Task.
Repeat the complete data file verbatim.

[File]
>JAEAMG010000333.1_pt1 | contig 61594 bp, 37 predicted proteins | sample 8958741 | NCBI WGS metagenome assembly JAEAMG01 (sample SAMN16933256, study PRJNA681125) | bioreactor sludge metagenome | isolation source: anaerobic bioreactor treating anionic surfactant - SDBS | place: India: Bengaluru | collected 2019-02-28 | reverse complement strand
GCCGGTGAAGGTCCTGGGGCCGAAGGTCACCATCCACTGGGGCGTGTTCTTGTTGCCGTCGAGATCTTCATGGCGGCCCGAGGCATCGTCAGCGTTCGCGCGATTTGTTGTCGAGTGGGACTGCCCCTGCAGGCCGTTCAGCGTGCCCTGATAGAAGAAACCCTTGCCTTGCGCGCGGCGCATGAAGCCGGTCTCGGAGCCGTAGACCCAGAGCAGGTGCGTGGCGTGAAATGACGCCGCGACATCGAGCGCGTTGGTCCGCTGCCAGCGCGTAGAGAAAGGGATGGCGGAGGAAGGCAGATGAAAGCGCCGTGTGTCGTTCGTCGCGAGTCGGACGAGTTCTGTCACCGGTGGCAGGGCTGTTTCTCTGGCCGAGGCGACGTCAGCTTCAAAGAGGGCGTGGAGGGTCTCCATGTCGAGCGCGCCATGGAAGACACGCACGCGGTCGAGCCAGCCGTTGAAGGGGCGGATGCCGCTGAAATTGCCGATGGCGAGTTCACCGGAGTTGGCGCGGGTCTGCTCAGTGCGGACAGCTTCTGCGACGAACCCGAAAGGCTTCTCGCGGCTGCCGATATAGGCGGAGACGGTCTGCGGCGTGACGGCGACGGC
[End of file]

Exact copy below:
>JAEAMG010000333.1_pt1 | contig 61594 bp, 37 predicted proteins | sample 8958741 | NCBI WGS metagenome assembly JAEAMG01 (sample SAMN16933256, study PRJNA681125) | bioreactor sludge metagenome | isolation source: anaerobic bioreactor treating anionic surfactant - SDBS | place: India: Bengaluru | collected 2019-02-28 | reverse complement strand
GCCGGTGAAGGTCCTGGGGCCGAAGGTCACCATCCACTGGGGCGTGTTCTTGTTGCCGTCGAGATCTTCATGGCGGCCCGAGGCATCGTCAGCGTTCGCGCGATTTGTTGTCGAGTGGGACTGCCCCTGCAGGCCGTTCAGCGTGCCCTGATAGAAGAAACCCTTGCCTTGCGCGCGGCGCATGAAGCCGGTCTCGGAGCCGTAGACCCAGAGCAGGTGCGTGGCGTGAAATGACGCCGCGACATCGAGCGCGTTGGTCCGCTGCCAGCGCGTAGAGAAAGGGATGGCGGAGGAAGGCAGATGAAAGCGCCGTGTGTCGTTCGTCGCGAGTCGGACGAGTTCTGTCACCGGTGGCAGGGCTGTTTCTCTGGCCGAGGCGACGTCAGCTTCAAAGAGGGCGTGGAGGGTCTCCATGTCGAGCGCGCCATGGAAGACACGCACGCGGTCGAGCCAGCCGTTGAAGGGGCGGATGCCGCTGAAATTGCCGATGGCGAGTTCACCGGAGTTGGCGCGGGTCTGCTCAGTGCGGACAGCTTCTGCGACGAACCCGAAAGGCTTCTCGCGGCTGCCGATATAGGCGGAGACGGTCTGCGGCGTGACGGCGACGGC